I also disagree with his opening statements about variable and function naming. This is a constant headache for development teams, particularly game dev teams whose programmers are mostly self-taught.
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By W Boudville on March 14 2004
Format: Paperback
This book purports to be for the programmer who wants to write a game. But actually the author sells himself short! The principles that he describes here as best practices for developing games, can be applied far more broadly. To any program that has a GUI for real time human interaction.
For example, he tells how automated build scripts are vital and how milestone builds and multiple projects are useful. But all this of course applies equally well to any code project with several programmers involved. The chapters on debugging/testing are also quite general in scope, and useful in explaining that this is a discipline, in and of itself.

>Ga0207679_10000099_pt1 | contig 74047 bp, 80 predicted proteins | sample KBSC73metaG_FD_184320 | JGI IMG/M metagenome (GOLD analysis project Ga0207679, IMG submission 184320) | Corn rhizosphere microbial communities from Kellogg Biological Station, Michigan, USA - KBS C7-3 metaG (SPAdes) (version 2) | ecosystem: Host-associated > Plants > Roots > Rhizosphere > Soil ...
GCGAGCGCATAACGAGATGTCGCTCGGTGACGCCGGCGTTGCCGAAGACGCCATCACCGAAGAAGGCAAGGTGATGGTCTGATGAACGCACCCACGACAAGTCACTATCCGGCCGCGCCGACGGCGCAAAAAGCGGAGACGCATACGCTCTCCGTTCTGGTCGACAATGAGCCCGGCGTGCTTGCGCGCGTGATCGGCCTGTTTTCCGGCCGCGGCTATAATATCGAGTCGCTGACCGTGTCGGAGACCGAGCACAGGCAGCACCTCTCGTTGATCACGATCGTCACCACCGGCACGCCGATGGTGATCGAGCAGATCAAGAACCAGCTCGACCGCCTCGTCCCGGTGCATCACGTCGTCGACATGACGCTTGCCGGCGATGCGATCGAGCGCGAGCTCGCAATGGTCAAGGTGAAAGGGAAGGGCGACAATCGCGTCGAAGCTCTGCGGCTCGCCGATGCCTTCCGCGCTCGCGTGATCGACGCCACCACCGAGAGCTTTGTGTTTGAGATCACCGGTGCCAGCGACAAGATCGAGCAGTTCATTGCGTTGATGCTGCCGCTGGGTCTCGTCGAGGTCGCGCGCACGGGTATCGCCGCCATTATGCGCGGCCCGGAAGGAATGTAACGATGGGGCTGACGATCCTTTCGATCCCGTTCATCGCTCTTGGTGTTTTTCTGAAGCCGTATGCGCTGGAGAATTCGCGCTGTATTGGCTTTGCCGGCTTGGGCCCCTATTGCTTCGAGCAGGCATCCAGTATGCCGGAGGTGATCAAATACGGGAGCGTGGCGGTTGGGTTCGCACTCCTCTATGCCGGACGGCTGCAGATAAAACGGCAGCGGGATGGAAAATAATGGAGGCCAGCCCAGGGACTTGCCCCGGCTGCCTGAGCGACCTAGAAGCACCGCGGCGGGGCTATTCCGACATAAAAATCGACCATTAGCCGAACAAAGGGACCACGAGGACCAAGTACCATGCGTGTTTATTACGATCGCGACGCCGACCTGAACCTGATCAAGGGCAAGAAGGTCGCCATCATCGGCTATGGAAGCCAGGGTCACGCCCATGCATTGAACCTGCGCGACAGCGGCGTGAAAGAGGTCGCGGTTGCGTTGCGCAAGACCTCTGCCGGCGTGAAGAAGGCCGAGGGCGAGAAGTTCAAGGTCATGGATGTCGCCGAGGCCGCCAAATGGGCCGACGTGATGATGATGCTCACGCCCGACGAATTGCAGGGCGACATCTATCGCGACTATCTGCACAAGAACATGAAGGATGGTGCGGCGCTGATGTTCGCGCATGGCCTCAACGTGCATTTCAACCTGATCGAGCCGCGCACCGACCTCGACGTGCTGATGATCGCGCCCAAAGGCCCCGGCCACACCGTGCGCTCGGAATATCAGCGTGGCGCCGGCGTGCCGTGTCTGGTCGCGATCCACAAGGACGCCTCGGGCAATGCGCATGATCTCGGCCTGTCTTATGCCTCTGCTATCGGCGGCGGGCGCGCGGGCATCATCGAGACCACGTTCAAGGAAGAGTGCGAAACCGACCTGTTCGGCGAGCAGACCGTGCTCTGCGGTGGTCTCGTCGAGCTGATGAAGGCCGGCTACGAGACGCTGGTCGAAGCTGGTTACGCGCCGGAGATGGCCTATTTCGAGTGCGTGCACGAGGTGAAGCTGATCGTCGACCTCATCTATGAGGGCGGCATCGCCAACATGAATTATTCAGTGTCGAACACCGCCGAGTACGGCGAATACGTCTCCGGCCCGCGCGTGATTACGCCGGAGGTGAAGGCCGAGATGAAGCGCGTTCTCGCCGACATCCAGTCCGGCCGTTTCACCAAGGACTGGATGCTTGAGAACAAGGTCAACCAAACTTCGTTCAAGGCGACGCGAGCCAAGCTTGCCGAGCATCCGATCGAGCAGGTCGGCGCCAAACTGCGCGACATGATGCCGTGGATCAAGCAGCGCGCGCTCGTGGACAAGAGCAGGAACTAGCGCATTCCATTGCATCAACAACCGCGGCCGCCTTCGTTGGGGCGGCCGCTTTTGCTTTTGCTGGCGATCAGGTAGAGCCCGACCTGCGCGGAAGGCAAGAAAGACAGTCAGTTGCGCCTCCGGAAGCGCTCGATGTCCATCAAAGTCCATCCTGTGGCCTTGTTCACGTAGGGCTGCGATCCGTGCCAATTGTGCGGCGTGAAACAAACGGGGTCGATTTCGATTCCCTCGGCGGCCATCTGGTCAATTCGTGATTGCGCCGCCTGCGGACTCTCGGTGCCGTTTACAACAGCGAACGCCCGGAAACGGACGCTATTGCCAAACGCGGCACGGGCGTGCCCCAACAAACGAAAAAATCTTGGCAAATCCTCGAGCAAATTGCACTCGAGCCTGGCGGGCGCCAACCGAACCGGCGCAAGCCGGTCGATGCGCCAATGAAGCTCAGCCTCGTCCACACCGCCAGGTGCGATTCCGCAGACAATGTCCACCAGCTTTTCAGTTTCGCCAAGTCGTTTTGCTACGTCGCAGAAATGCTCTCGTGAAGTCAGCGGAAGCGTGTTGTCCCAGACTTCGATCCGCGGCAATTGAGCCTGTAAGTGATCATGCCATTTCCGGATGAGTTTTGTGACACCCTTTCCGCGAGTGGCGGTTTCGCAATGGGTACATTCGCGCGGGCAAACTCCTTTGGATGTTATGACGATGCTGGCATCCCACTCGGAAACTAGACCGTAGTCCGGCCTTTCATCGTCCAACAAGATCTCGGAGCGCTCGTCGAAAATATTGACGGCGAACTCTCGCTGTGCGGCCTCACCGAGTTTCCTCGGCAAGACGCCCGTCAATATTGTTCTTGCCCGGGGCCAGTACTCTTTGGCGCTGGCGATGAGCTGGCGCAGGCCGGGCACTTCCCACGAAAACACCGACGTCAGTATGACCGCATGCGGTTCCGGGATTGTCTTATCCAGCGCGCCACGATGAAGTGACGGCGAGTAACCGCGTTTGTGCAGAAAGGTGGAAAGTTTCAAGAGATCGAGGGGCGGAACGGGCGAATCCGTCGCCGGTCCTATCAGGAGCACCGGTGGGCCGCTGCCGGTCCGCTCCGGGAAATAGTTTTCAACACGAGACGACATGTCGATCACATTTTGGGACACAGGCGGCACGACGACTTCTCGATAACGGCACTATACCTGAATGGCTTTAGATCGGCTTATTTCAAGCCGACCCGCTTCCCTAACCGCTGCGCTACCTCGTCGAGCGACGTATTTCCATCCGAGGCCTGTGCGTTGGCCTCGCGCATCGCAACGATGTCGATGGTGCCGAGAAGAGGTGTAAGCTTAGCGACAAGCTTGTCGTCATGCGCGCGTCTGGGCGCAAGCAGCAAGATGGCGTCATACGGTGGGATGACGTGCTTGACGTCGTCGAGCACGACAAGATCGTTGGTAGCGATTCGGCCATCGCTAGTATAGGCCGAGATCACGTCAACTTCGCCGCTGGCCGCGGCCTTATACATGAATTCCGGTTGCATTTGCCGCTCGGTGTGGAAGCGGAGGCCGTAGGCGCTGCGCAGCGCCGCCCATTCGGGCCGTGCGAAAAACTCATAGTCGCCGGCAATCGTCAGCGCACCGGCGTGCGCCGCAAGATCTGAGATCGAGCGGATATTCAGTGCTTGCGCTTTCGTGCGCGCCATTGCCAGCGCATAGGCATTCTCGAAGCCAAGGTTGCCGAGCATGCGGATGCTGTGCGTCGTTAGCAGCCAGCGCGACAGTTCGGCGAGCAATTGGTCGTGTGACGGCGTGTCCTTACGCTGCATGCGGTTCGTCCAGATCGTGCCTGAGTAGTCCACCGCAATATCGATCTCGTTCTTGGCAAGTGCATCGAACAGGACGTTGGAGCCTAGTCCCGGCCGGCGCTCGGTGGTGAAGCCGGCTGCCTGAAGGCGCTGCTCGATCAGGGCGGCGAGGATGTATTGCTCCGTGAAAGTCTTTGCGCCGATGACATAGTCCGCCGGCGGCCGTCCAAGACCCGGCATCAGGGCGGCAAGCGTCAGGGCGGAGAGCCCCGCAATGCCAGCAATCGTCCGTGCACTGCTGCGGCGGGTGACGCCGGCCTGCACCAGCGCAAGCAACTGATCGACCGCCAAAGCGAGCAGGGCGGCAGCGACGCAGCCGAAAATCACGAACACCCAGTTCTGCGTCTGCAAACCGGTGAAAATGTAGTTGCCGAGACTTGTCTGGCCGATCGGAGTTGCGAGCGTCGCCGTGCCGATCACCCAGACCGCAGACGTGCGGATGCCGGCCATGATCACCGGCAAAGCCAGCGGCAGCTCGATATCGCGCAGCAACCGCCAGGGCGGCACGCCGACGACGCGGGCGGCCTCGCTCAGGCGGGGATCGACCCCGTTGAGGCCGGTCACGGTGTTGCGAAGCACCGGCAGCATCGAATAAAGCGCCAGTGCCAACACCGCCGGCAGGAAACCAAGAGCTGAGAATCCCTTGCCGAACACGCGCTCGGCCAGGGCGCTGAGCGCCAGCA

The book specialises to code examples in C++ for the various Microsoft OSs. In no small part because most desktops are running these operating systems, and if you are in a commercial effort, you go where most of your customers are. The choice of C++ is good and realistic. For games with a quick response time, compiled code is usually faster than interpreted. But then why not C, you might ask? Because C is procedural and scales badly when the source code gets over 100 000 lines. C++ is a much better choice.
The coverage of 3D graphics is only the bare minimum, as the author points out. For any application using 3D, you need at least another book, dedicated purely to the algorithms in that field, to be used in tandem with this book.